Alan told us that around this time, deaths of patients began to be viewed more seriously by the police, which led to suspensions of registrars and other senior doctors during investigations.
In February 2021, a patient died during surgery at the hospital on the Isle of Man, leading to four anaesthetists being charged with manslaughter through negligence. No other operations could be carried out on the island for at least a year because of this, and there were no convictions in the end.
Police in America attended what was reported as a sudden death. A young woman died after a cardiac event. One of the officers attending noticed what looked like in injection mark on her body and decided to check around the property where she died. Outside the house was a plastic container which had contained six ampoules of Propofol, a sedative drug. They traced a serial number on the container, and the manufacturers were able to say which hospital the drugs had been sent to. The hospital had recorded which employee had been issued with them – an RTU, or Rapid Treatment Nurse, called Oliver O'Quinn. He was convicted of murder and is serving a life sentence.
Alan showed us a picture and asked who, if any of us, could identify the man who had been on our TV screens almost nightly some years ago. No one could remember. It was Dr Conrad Murray, the man who became known after the death of Michael Jackson in 2009. Although he had no qualifications to do so, he anaesthetised the singer each night, again with Profofol. It was found that he had been doing this for two weeks, and it was in the third week that the singer died. Dr Murray was convicted of manslaughter. He was released after two years of a four year sentence, and can still practice medicine.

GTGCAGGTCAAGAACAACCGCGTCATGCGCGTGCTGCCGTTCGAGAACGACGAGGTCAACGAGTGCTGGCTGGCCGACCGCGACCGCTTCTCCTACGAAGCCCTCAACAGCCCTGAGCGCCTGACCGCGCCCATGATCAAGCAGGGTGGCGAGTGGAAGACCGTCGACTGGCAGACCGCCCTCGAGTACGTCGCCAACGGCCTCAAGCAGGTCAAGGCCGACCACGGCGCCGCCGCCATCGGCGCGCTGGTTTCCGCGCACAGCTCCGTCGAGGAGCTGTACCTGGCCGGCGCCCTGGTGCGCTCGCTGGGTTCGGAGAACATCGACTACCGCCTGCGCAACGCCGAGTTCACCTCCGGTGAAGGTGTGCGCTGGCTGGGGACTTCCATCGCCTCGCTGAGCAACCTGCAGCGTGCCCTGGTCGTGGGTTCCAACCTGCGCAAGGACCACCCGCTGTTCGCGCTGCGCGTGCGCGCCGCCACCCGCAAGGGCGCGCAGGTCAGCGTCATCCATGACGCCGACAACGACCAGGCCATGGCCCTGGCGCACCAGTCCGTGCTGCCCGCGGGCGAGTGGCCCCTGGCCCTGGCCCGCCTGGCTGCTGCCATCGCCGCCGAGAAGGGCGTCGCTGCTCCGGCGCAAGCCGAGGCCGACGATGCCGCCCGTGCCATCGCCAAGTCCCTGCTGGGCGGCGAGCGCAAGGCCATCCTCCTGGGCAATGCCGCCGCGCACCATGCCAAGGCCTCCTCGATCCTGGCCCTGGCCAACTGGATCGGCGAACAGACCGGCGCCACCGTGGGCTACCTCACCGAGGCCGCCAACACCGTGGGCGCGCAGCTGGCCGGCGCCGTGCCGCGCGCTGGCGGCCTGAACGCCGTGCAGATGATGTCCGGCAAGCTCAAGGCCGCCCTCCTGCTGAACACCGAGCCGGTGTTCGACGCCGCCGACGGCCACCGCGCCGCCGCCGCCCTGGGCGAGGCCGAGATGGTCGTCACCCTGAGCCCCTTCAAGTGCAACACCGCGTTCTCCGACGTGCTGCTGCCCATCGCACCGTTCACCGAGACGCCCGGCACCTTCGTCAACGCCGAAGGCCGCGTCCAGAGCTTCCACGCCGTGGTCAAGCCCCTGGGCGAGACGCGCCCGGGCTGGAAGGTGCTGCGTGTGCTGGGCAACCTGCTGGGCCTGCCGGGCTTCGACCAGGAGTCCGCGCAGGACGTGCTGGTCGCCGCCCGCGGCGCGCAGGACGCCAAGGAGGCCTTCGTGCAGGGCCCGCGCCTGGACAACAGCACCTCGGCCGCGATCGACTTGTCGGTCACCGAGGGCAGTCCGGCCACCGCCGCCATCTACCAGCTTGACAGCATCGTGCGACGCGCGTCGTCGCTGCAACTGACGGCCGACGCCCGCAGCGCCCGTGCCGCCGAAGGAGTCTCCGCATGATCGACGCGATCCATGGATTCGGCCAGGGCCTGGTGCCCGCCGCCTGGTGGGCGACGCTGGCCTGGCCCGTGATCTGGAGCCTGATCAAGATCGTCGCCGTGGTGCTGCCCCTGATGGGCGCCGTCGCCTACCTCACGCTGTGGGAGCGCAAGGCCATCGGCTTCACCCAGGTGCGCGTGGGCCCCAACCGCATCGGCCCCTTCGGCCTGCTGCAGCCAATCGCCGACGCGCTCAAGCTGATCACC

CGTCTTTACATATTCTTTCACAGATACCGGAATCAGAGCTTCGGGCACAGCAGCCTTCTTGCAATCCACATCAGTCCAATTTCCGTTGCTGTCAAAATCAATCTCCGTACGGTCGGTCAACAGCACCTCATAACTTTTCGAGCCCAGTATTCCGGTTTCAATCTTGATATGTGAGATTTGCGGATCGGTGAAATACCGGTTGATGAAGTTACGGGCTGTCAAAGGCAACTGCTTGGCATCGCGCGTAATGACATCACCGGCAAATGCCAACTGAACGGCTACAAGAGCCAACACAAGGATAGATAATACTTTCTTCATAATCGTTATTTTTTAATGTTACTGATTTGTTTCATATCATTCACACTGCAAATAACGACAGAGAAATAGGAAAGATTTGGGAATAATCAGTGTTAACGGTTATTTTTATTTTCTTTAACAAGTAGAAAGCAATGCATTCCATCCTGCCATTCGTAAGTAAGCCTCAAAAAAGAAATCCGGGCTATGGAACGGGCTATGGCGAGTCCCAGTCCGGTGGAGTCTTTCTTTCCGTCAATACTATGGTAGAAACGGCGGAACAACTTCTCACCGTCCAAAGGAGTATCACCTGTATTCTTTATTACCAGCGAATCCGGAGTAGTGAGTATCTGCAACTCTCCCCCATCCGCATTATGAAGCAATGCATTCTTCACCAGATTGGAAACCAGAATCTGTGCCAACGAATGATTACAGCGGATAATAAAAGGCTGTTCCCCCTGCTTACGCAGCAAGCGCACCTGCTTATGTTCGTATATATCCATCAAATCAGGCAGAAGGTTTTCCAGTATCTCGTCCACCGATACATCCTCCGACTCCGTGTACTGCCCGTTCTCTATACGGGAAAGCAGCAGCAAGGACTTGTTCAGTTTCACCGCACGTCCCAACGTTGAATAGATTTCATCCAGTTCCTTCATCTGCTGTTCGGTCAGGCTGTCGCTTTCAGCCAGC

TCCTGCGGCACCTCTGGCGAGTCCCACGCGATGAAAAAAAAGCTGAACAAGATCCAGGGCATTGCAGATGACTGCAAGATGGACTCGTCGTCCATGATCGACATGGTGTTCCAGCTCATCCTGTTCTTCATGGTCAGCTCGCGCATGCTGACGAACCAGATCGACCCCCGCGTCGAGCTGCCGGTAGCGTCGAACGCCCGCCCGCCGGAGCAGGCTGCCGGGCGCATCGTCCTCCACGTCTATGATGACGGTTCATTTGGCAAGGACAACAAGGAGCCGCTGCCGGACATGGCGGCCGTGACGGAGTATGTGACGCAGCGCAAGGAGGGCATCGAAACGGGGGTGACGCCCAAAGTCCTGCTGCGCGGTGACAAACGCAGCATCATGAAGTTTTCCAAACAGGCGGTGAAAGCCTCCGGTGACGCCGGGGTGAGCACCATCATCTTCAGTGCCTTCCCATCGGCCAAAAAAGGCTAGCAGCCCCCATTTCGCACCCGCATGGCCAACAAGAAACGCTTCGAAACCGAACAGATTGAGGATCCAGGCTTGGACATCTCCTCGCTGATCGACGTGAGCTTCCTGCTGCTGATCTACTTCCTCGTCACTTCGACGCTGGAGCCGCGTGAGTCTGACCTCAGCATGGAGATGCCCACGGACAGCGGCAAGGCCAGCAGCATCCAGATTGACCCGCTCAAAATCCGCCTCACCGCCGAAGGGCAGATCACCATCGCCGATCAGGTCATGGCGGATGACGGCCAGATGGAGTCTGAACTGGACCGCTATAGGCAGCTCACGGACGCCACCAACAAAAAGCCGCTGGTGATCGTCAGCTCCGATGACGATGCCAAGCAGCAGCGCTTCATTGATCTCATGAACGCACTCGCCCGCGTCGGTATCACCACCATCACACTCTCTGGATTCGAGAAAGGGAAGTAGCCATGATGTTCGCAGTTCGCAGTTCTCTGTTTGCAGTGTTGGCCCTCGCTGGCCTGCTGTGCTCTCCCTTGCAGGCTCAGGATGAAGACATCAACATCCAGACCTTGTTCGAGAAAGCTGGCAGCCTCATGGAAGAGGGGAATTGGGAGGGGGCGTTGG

The list of medical malpractice continued with accounts of false data and research, carrying out surgery while drunk, and practicing treatment and procedures with no qualifications, which is thought to have been a factor in at least five deaths.
Alan ended with an unusual example from Hong Kong: an anaesthetist who caused the death of his wife and daughter. He filled a yoga ball with anaesthetic, then put it in the boot of their car, and making a hole in the ball. He intended just to kill his wife, but saw his daughter get into the car just before they drove off. He did nothing to stop them and prevent the collision which led to both their deaths. A police investigation followed, along with a trial, and life sentence, for the husband and father.
After the descriptions, accounts and explanations in his presentation, Alan reassured us that although the cases he had described are memorable, surgery and anaesthesia is practiced safely, in our country at least. Investigation techniques have improved as years have passed, for example if an illegal drug had been used during an operation resulting in the death of a patient, traces of it will be detected in their hair.
After a well-earned round of applause for his presentation, Alan stayed to answer many, and varied, questions from our members for almost another twenty minutes. This resulted in a great start to u3a Todmorden Members Meetings for 2024, and a memorable afternoon for our final meeting in the Central Methodists Hall.
Many thanks to Colin Sanson for this report